Experts at Odds on Rheumatoid Arthritis Treatments
Hand surgeons and rheumatologists disagree dramatically, survey finds
(HealthDay is the new name for HealthScoutNews.)
FRIDAY, Aug. 1, 2003 (HealthDayNews) -- There are many treatments for rheumatoid arthritis, including medicines to reduce inflammation and hand surgery to restore dexterity.
But how do you know what's best for you?
It's tough, say doctors at the University of Michigan who report in a new study that the two groups of specialists who treat the ailment --rheumatologists and hand surgeons -- are miles apart on what provides the best results for an individual.
"We have two groups of physicians who have had intensive training and are not in communication with each other and who are in complete disagreement with each other on the management of rheumatoid arthritis," says lead author Dr. Amy Alderman, a resident surgeon with the University of Michigan Health System in Ann Arbor.
The results of the study appear in the August issue of the Journal of Rheumatology. In addition to Alderman, the authors include a rheumatologist, a senior hand surgeon and a general internist.
Alderman and her colleagues surveyed 1,000 rheumatologists -- who often get the initial patient referrals and tend to favor medications -- and hand surgeons. The researchers found there's little sound clinical data on results for different surgical treatments, that both groups of specialists don't read literature in the fields outside their specialties, and there's little consensus among the specialists on the best way to treat rheumatoid arthritis.
The result: Patients can be left in the lurch when it comes to managing their care.
Rheumatoid arthritis affects about 2 million Americans, mostly women, according to the American College of Rheumatology. It can cause painful and debilitating inflammation and deformities in joints and tendons, especially in the hands and wrists. Triggered by an autoimmune malfunction, the disease is most often treated with medicines to reduce the inflammation.
But hand surgery can be an option for patients who don't respond to the medicines or whose hands have become too twisted to perform daily activities.
Sufferers usually seek advice from their primary-care physician. And that, Alderman says, "puts the primary doctor in a difficult position because he or she doesn't have the training to make an informed decision. The two specialists (a rheumatologist and a hand surgeon) need to get together and get a consensus."
Dr. Peter Gorevic is head of the rheumatology department at Mount Sinai Hospital in New York City. He says the new study "acknowledges a problem that needs to be addressed. The authors have identified differences between the two sub-specialties. But it's not proven whether that leads to problems in patient care or if it's the reason for the significant disabilities associated with the disease."
Dr. Steven Z. Glickel, a hand surgeon at the Starr Hand Surgery Center at St. Luke's-Roosevelt Hospital Center in New York City, says he was shocked by the study's conclusions because, in his own practice, he feels the rheumatologists and surgeons work well together in treating patients.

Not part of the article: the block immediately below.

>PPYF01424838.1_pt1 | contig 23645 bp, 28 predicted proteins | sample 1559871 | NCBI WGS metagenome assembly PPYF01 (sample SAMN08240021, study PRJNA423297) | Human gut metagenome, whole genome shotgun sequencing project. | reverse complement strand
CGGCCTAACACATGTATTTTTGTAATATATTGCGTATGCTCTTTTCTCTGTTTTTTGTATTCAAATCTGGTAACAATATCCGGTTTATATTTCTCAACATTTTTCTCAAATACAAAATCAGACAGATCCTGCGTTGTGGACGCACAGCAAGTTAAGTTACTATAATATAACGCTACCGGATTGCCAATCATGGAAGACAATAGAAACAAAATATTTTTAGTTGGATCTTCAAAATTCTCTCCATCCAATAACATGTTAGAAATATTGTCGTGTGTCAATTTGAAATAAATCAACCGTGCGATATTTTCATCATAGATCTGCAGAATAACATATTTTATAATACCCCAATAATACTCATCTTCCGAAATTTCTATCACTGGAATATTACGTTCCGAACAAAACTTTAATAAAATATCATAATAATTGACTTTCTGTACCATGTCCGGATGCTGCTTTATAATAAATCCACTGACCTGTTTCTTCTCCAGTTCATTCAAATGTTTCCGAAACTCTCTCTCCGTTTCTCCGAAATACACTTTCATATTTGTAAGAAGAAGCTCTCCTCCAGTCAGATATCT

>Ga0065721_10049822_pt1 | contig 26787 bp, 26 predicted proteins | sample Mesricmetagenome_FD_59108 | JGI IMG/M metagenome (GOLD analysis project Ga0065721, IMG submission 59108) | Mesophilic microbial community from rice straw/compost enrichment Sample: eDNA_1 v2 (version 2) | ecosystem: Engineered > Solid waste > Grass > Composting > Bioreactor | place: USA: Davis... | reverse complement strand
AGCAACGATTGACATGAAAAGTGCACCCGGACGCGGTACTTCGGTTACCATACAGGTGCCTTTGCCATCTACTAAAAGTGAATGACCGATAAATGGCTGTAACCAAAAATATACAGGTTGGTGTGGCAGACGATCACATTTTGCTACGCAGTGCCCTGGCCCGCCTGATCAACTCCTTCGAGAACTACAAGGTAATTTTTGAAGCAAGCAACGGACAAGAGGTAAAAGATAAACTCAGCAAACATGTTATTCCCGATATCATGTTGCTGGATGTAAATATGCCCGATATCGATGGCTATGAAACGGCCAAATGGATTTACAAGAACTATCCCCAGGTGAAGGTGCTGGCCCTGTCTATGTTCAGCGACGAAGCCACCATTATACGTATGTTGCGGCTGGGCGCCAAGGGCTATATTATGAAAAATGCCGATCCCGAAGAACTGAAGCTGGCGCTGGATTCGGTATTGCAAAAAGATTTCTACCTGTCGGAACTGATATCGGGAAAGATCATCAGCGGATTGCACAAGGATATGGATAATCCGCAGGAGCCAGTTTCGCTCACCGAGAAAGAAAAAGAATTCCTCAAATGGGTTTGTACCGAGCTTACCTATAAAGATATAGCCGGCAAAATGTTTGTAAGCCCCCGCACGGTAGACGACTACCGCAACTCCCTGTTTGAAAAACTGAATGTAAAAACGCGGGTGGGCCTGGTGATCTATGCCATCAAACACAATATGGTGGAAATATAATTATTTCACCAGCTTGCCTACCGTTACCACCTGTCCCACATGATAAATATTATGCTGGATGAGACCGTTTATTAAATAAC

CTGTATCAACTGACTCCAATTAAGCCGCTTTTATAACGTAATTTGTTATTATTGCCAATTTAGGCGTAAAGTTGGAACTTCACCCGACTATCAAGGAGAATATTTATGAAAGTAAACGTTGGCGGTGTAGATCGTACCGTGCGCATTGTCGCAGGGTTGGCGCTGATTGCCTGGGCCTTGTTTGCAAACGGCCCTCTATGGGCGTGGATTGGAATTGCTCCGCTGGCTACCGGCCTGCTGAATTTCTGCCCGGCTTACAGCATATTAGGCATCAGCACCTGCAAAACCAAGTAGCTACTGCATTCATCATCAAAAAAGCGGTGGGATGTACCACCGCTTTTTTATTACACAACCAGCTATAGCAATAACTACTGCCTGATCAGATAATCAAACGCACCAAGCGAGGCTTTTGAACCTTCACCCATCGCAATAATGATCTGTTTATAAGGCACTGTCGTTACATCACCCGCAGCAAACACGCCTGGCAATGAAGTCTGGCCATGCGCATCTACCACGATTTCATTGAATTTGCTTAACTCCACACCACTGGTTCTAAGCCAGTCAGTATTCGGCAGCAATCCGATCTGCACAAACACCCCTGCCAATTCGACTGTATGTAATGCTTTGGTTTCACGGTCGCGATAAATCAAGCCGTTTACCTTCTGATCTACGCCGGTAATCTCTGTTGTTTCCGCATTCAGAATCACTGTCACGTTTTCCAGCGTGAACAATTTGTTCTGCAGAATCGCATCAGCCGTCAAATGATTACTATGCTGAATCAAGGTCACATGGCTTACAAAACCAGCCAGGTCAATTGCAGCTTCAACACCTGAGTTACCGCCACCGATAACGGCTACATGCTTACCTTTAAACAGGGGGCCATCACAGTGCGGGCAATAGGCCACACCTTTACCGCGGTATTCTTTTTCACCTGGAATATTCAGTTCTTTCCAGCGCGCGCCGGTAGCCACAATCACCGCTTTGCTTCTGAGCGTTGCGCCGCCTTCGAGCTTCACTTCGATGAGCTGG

"I thought all that had changed. In my practice, I deal with two or three rheumatologists on a fairly regular basis, and they will send patients to me at an appropriate time for surgery. It's not a big issue," Glickel says.
For Alderman's survey, doctors filled out questionnaires on treatment options for the disease, and offered their views about each specialty. The responses revealed wide variances in care for rheumatoid arthritis, depending on where patients lived, the type of physician they were referred to, and what that doctor personally thought of other specialties.
One question asked when the doctors would turn to surgery for a patient with swelling around the tendons on the back of the hand, a condition called extensor tensynovitis. It weakens the tendons and can lead to tendon rupture, which would limit a person's ability to extend his or her fingers.
Alderman says the recommendations varied significantly between the hand surgeons and rheumatologists. The surgeons recommended surgery within three to six months if aggressive medical management -- drugs -- failed. But the majority of rheumatologists said surgery should be postponed for up to a year or longer -- or never done at all -- to see if medications were effective.
"These are completely opposing opinions," Alderman says.
Further, the authors found rates of surgery vary tremendously from state to state, with some states reporting rates fourfold higher than others.
"There is no consistency as to whether the procedures work and when to do them," Alderman says. "I hope that this study will make people aware of the controversy so we can get more funding and answer these questions."
Alderman says other diseases benefit from a multi-disciplined approach among doctors with different specialties, and that treating rheumatoid arthritis should be managed the same way. In breast cancer, for instance, a medical oncologist, a surgical oncologist, a reconstructive surgeon and a radiologist all work together to devise a treatment plan for a patient.
Glickel, who wrote an editorial that accompanied an article that appeared about the study in the January issue of the Journal of Hand Surgery, says the best solution for patients is to be reasonably educated about the options open to them.
"If they're aware that surgery does exist for their condition, they can bring it up with their rheumatologist," he says.